The spinothalamic tract (STT) is an important ascending pathway for activity associated with pain, temperature and itch sensations in primates and humans. Prior studies in this laboratory indicate that modality- selective lamina I STT neurons that project in the lateral STT have a integral role in these sensations. Studies in other laboratories, hoever, report that the responses of 'wide dynamic range' (WDR) STT neurons in lamina V, which ascend in the anterior STT, correlate with pain sensation and with hyperalgesia. Indeed, neurons in both populations are activated by stimulate that evoke pain, temperature, and itch sensations, yet both comprise several subclasses of cells that are activated by particular stimuli. This project is based on the global hypothesis that subclasses of lamina I and lamina V STT neurons carry complementary information to the forebrain that must be integrated to produce the several aspects of these sensations This hypothesis is consistent with clinical data suggesting that multiple ascending pathways are involved in pain, and with imaging observations showing that multiple forebrain regions are activated during these sensations. Knowledge of the activity in different subclasses of laminae I and V STT neurons that project to different targets in the primate thalamus is inadequate, despite considerable prior work. For example, polymodal nociceptive (HPC) lamina I STT cells that project to Vmpo have never been characterized, and the role of lamina V STT cells that project to VPL in the thermal grill illusion of pain has never been examined. In order to test specific hypothesis that anticipate which subclasses of laminae I aNd V STT cells display responses corresponding to different sensations, we will functionally characterize single laminae I and V STT neurons using five noel quantitative stimulus paradigms that distinguish different aspects of these sensations:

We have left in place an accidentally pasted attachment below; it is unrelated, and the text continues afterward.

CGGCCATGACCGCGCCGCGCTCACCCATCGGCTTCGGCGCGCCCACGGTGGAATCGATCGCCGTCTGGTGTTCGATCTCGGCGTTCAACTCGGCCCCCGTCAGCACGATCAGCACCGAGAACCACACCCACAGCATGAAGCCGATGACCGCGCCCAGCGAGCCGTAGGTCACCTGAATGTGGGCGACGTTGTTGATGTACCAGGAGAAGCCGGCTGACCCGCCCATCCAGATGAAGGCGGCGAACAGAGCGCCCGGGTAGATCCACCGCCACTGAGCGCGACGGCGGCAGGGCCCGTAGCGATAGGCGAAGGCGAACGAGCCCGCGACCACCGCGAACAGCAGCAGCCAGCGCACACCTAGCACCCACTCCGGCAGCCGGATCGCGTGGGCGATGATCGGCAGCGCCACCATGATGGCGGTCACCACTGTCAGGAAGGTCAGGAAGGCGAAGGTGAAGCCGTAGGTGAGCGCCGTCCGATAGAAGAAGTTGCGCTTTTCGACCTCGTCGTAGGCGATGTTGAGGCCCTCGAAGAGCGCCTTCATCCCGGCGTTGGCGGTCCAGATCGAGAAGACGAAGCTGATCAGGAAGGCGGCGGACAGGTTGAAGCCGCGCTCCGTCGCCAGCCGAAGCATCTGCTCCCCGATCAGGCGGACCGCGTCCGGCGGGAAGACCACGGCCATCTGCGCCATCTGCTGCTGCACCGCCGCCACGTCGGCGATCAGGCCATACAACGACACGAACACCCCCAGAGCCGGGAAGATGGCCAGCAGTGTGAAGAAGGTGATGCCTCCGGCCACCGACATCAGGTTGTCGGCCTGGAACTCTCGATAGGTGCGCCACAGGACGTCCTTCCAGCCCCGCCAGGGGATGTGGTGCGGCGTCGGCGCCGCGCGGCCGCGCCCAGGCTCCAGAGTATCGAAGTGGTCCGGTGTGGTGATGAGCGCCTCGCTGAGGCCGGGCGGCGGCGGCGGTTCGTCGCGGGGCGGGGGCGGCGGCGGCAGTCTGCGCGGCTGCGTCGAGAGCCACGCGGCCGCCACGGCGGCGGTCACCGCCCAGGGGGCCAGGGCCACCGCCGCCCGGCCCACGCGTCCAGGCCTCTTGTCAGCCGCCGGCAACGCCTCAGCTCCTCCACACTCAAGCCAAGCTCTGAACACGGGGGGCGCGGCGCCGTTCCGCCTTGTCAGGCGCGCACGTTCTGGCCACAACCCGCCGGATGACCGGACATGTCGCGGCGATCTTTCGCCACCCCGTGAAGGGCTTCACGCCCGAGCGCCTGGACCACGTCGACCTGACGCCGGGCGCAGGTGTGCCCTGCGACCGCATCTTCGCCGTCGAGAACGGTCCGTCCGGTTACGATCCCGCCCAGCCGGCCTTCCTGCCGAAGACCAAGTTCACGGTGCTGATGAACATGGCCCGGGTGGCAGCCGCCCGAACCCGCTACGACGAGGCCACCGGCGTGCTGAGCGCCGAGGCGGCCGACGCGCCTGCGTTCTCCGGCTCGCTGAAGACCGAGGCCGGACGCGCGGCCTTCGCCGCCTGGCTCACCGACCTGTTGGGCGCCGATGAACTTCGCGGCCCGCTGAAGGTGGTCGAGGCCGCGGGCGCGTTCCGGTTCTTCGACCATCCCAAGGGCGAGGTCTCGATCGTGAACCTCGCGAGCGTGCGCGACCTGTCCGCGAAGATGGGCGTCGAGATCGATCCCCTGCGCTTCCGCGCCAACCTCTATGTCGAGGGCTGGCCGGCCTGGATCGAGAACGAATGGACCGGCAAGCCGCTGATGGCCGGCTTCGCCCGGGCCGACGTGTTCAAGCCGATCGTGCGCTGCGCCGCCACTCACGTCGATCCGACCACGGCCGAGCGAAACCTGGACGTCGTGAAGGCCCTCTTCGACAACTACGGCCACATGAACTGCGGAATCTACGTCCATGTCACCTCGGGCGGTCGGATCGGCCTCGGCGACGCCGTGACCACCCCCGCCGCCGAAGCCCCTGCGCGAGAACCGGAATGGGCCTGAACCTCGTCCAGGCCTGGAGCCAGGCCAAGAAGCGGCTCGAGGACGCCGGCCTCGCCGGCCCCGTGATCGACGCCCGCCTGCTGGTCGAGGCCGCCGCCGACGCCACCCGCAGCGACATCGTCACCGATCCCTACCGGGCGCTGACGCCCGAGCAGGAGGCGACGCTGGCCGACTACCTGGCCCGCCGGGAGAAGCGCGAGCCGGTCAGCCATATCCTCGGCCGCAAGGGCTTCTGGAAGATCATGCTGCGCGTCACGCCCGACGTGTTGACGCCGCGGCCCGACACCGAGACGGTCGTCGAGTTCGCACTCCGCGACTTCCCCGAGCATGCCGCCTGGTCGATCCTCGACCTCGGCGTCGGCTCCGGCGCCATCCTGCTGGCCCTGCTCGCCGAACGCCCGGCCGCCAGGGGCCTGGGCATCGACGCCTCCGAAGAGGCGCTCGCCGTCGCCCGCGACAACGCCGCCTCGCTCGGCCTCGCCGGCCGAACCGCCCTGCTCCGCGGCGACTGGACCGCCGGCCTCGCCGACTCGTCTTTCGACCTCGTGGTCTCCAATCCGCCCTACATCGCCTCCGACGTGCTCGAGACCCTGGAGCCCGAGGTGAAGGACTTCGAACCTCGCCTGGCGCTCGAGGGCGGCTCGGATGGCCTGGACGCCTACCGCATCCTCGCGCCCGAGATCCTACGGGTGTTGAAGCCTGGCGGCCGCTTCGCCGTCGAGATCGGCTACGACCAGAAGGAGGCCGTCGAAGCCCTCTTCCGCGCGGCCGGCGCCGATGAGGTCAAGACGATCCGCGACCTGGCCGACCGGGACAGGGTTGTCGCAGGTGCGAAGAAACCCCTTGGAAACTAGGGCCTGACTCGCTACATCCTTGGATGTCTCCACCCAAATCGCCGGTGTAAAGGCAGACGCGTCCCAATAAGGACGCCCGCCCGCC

(Aim 1) repeated brief contact heat [,second pain'];
(Aim 2) graded tonic pressure ['first pain'];
(Aim 3) iontophoretic histamine [itch];
(Aim 4) the algogens capsaicin and mustard oil (burning pain and hyperalgesia];
and (Aim 5) the thermal grill [illusory cold pain]. Using protocols that hae been refined in experiments in cats (which have almost no WDR lamina I STT cells and comparatively few lamina V STT cells), the goal of these experiments will be to obtain data in macaque monkeys that can be directly compared (across primates) with published human psychophysical evidence obtained using the same stimulus paradigms. Preliminary findings verify the feasibility of these experiments and validate the discriminative value of these paradigms. This research will provide new insights into the synergy between lamina I and V STT neurons and into the integration underlying pain, temperature and itch sensations that is altered in clinical disorders.

National Institute of Health (NIH)
National Institute of Neurological Disorders and Stroke (NINDS)
Research Project (R01)
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Special Emphasis Panel (ZRG1-IFCN-5 (03))
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Porter, Linda L
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St. Joseph's Hospital and Medical Center
United States
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